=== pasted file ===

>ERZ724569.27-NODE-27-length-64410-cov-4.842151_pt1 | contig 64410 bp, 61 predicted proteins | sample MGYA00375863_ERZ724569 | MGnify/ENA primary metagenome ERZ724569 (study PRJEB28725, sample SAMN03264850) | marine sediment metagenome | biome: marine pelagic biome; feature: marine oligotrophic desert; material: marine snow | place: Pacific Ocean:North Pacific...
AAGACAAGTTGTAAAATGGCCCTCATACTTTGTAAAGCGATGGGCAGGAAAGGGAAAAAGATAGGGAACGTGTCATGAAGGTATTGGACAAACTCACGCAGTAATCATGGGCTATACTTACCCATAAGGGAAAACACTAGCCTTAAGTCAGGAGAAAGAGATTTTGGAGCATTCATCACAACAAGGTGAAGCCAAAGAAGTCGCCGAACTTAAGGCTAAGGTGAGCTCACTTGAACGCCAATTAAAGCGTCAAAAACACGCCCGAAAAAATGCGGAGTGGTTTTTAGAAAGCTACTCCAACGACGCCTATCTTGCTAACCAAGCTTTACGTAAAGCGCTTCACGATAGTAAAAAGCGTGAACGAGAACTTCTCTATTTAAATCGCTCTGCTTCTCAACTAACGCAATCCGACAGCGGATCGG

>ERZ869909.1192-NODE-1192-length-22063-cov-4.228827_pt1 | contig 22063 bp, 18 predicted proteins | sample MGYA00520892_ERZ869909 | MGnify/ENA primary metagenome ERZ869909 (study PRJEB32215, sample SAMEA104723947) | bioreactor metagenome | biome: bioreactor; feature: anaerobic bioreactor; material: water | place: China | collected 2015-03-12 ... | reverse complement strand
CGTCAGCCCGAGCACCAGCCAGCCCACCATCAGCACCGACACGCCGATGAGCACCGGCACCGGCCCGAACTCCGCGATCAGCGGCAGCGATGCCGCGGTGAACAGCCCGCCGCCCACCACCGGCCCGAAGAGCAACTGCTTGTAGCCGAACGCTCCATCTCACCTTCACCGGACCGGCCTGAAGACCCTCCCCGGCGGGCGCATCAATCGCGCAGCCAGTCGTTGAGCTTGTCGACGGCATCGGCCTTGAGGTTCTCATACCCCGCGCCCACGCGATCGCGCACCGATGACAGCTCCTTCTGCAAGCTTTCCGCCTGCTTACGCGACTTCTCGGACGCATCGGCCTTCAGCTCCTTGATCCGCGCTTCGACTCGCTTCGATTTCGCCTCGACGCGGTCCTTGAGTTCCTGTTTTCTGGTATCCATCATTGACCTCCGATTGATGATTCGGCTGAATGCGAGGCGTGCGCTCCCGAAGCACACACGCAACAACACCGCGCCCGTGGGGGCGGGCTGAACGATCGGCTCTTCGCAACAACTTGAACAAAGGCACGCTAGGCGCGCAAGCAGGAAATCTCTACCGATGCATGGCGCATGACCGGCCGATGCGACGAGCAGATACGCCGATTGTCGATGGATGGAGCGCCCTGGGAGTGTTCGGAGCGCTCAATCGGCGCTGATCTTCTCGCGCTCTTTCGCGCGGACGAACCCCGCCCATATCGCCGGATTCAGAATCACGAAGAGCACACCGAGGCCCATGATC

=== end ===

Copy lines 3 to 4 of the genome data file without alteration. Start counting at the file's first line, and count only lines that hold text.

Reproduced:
>ERZ869909.1192-NODE-1192-length-22063-cov-4.228827_pt1 | contig 22063 bp, 18 predicted proteins | sample MGYA00520892_ERZ869909 | MGnify/ENA primary metagenome ERZ869909 (study PRJEB32215, sample SAMEA104723947) | bioreactor metagenome | biome: bioreactor; feature: anaerobic bioreactor; material: water | place: China | collected 2015-03-12 ... | reverse complement strand
CGTCAGCCCGAGCACCAGCCAGCCCACCATCAGCACCGACACGCCGATGAGCACCGGCACCGGCCCGAACTCCGCGATCAGCGGCAGCGATGCCGCGGTGAACAGCCCGCCGCCCACCACCGGCCCGAAGAGCAACTGCTTGTAGCCGAACGCTCCATCTCACCTTCACCGGACCGGCCTGAAGACCCTCCCCGGCGGGCGCATCAATCGCGCAGCCAGTCGTTGAGCTTGTCGACGGCATCGGCCTTGAGGTTCTCATACCCCGCGCCCACGCGATCGCGCACCGATGACAGCTCCTTCTGCAAGCTTTCCGCCTGCTTACGCGACTTCTCGGACGCATCGGCCTTCAGCTCCTTGATCCGCGCTTCGACTCGCTTCGATTTCGCCTCGACGCGGTCCTTGAGTTCCTGTTTTCTGGTATCCATCATTGACCTCCGATTGATGATTCGGCTGAATGCGAGGCGTGCGCTCCCGAAGCACACACGCAACAACACCGCGCCCGTGGGGGCGGGCTGAACGATCGGCTCTTCGCAACAACTTGAACAAAGGCACGCTAGGCGCGCAAGCAGGAAATCTCTACCGATGCATGGCGCATGACCGGCCGATGCGACGAGCAGATACGCCGATTGTCGATGGATGGAGCGCCCTGGGAGTGTTCGGAGCGCTCAATCGGCGCTGATCTTCTCGCGCTCTTTCGCGCGGACGAACCCCGCCCATATCGCCGGATTCAGAATCACGAAGAGCACACCGAGGCCCATGATC